Child life insurance
Child life insurance is a form of permanent life insurance that insures the life of a minor. It is usually purchased to protect a family against the sudden and unexpected costs of a child’s funeral or burial and to secure inexpensive and guaranteed insurance for the lifetime of the child. It offers guaranteed growth of cash value, which some carriers allow to be withdrawn (collapsing the policy) when the child is in their early twenties. Child life insurance policies typically offer the owner the option to purchase, or in some cases obtain additional guaranteed insurance when the child reaches maturity.
- Are issued with face values between $5,000 and $50,000.
- Are always issued without a required medical examination.
- Have zero investment and zero interest rate risk associated with cash value growth.
- Provide insurance coverage for a designated beneficiary.
Child life insurance should not be confused with juvenile life insurance, which is issued with much larger face values (normally $100,000 - $10,000,000) and is generally purchased for college savings, lifetime savings, estate planning and guaranteed insurability.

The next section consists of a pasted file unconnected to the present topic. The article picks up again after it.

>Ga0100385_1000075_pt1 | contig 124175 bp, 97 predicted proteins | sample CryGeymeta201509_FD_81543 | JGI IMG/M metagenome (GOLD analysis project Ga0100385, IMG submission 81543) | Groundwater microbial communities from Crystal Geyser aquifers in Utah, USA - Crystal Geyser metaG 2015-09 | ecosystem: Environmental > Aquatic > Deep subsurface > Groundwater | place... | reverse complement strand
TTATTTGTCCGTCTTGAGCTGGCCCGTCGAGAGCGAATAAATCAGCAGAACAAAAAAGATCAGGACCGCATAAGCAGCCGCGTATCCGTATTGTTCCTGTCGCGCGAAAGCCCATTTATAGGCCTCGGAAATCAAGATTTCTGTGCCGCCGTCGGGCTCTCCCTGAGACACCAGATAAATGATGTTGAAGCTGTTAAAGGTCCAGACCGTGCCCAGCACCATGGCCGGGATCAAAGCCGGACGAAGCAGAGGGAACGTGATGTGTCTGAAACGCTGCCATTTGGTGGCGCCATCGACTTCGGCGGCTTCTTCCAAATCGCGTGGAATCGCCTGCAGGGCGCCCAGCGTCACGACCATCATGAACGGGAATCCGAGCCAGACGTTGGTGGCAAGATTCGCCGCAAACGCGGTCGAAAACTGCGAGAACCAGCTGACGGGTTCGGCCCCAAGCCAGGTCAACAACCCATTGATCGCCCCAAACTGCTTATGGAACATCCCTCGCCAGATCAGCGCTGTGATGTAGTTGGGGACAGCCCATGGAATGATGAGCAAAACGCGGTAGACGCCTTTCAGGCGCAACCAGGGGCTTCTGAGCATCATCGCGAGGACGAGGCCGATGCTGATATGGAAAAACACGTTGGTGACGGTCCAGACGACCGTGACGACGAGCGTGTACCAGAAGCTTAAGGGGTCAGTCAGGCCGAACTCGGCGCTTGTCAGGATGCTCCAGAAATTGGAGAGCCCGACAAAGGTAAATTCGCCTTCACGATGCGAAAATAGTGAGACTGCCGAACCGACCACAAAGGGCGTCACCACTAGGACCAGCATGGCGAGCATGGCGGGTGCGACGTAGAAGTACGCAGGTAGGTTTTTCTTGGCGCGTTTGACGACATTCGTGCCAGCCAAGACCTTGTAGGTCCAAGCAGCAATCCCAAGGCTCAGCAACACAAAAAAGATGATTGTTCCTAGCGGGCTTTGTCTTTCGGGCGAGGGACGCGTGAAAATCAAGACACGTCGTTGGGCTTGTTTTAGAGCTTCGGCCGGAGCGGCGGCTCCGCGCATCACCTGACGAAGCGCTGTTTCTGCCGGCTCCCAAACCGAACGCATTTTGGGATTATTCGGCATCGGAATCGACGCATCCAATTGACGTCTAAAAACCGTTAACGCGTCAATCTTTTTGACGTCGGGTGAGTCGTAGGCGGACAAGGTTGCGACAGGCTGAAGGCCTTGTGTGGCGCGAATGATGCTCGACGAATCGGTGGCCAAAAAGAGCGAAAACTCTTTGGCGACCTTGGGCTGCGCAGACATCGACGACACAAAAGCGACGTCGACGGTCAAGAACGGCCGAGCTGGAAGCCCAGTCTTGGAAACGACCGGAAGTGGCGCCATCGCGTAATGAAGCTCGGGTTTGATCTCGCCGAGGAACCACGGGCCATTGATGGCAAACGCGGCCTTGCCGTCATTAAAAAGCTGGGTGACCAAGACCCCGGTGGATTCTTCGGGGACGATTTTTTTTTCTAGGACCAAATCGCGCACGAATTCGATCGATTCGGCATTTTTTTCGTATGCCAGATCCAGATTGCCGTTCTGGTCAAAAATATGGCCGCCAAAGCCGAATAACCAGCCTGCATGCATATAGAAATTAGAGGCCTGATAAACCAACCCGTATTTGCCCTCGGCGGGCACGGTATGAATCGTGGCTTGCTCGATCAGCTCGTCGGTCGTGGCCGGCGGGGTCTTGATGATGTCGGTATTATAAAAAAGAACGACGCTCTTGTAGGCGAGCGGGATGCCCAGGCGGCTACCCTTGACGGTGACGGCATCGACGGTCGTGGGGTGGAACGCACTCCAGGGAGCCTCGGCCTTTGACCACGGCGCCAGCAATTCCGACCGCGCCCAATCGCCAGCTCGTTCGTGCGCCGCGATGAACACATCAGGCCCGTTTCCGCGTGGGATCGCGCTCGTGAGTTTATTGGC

Child life insurance has been criticized for causing a motive for murder of insured children. 45 coroners have stated that child life insurance is a motive to murder. The Friendly Societies Act 1875 provided for payments on the death of children to pay the expenses of their burial. The coroner, Mr Braxton Hicks, wrote a letter to the Times in 1889 denouncing the practice of insuring children's lives because the insurances act as a temptation to the parents to neglect them, or feed them with improper food, and sometimes even to kill them.
- "Archived copy". Archived from the original on 2010-12-03. Retrieved 2010-11-05.
- "Archived copy". Archived from the original on 2010-11-01. Retrieved 2010-11-05.
- "Archived copy". Archived from the original on 2011-03-01. Retrieved 2010-11-28.
- "Infantile Insurance". Times [London, England]. 14 Feb 1889. p. 13 – via The Times Digital Archive.